Please click on the titles below to go to the corresponding sample Case Evaluation Reports.
Spinal Cord Nerve Damage Caused by Lead and Arsenic Poisoning Misdiagnosed as Multiple Sclerosis.
I will discuss the medical care prospectively, and have selected the key pages and underlined the most significant facts, which will assist your understanding of this case. Those pages are enclosed with this Case Evaluation Report.
This lady was painting a fence in December 2004. It was unstable, jerked her injuring her back. The Neurologist examined her two weeks later. Dr. W found a completely normal neurological examination, including her legs.
By April 2005 she had a different problem. The previous month she hit her head entering a car and began to have numbness and tingling on the left side of her body. The physical examination again was normal. The MRI of her brain was consistent with a mild contusion (bruise). He ordered a number of blood tests and ruled out lupus, syphilis, and some other chronic diseases.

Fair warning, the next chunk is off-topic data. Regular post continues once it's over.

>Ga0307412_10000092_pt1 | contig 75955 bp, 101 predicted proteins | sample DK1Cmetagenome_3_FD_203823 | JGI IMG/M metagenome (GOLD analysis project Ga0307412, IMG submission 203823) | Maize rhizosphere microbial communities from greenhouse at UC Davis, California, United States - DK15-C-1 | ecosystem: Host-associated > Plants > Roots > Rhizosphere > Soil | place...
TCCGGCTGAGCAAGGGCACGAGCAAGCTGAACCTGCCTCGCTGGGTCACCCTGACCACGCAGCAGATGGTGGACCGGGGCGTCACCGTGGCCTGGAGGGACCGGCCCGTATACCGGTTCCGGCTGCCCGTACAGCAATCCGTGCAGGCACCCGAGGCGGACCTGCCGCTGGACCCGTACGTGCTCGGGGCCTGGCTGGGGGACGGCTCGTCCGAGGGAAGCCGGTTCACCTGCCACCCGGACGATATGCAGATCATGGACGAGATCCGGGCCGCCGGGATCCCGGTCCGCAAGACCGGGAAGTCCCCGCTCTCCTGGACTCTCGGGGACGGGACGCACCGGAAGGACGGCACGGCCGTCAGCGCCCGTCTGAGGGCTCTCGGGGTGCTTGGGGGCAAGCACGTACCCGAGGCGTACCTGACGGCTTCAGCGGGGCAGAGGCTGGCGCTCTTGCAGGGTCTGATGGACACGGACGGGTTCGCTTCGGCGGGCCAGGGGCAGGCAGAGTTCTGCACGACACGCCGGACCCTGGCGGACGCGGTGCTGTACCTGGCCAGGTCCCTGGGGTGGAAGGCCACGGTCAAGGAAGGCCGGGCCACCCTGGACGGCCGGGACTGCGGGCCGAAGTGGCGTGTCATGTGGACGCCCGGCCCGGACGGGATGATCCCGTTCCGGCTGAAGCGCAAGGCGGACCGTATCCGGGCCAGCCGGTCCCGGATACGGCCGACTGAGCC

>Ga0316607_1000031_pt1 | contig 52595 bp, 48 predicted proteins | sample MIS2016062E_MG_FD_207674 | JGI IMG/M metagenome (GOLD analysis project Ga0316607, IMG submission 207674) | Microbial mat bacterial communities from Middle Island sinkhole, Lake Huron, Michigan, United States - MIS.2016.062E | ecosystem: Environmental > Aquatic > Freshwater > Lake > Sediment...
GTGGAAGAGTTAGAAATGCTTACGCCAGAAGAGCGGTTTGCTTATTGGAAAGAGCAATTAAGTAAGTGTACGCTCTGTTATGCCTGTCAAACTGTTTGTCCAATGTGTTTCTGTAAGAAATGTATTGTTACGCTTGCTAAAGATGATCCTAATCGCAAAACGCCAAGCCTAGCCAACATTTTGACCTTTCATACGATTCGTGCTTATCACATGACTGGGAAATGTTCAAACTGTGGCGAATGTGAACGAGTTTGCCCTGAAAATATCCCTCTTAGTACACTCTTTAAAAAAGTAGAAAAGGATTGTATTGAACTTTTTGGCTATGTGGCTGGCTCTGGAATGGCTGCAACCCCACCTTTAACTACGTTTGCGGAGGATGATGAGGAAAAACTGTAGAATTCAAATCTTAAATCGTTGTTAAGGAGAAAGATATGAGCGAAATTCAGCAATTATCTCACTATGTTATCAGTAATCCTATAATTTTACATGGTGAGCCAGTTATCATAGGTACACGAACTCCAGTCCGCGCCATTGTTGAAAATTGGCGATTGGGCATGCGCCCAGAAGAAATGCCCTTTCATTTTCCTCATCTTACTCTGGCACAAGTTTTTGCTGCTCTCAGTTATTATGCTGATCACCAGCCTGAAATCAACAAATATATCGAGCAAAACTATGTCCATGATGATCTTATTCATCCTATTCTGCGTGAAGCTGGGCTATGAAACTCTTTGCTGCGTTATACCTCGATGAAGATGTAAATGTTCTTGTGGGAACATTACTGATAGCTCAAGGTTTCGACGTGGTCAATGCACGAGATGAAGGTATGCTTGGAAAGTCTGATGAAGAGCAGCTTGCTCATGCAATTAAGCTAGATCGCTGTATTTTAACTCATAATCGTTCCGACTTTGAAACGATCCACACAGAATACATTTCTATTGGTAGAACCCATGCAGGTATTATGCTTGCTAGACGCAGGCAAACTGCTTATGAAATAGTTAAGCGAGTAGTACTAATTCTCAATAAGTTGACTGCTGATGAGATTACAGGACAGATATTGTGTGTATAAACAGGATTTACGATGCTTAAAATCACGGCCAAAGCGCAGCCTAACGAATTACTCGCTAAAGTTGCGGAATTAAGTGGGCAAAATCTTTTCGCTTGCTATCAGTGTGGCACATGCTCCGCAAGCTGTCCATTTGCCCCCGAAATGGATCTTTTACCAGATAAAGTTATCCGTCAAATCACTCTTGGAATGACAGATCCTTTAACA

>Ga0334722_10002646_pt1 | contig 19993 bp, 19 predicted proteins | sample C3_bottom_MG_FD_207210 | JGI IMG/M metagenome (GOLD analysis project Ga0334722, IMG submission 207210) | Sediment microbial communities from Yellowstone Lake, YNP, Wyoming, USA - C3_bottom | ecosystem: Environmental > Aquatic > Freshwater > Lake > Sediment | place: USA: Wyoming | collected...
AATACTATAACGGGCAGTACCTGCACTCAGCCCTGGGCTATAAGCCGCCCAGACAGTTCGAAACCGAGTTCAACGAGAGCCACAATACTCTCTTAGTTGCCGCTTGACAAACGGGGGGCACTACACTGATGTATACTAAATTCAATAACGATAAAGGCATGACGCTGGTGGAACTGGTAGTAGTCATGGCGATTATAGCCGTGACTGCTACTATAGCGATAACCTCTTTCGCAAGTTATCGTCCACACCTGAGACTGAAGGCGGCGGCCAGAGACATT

In April she had previously visited the Emergency Room complaining of weakness of her right knee and a burning sensation in her left thigh and down her leg. Her physical examination, including of her legs, was negative. There was no swelling or local calf pain noted, and as I noted, the examination the same month also was negative.
Because her symptoms did not resolve, Dr. W properly ordered a MRI of her cervical (neck) spine. This revealed some spinal cord swelling that could be consistent with multiple sclerosis or diffuse spinal cord inflammation called transverse myelitis. He began her on steroids to try to control the swelling. She had some improvement in her symptoms and in a repeat MRI, by August 2005.
By September 2005 she developed abnormal reflexes and was to be sent to J Hospital and apparently was treated at P Hospital for two weeks in September 2005. I have not seen any of their records, not even the admitting history and physical, consultation reports and the discharge summary. Multiple studies for the diagnosis of multiple sclerosis (MS), including a spinal tap and MRI of her brain were negative for this condition.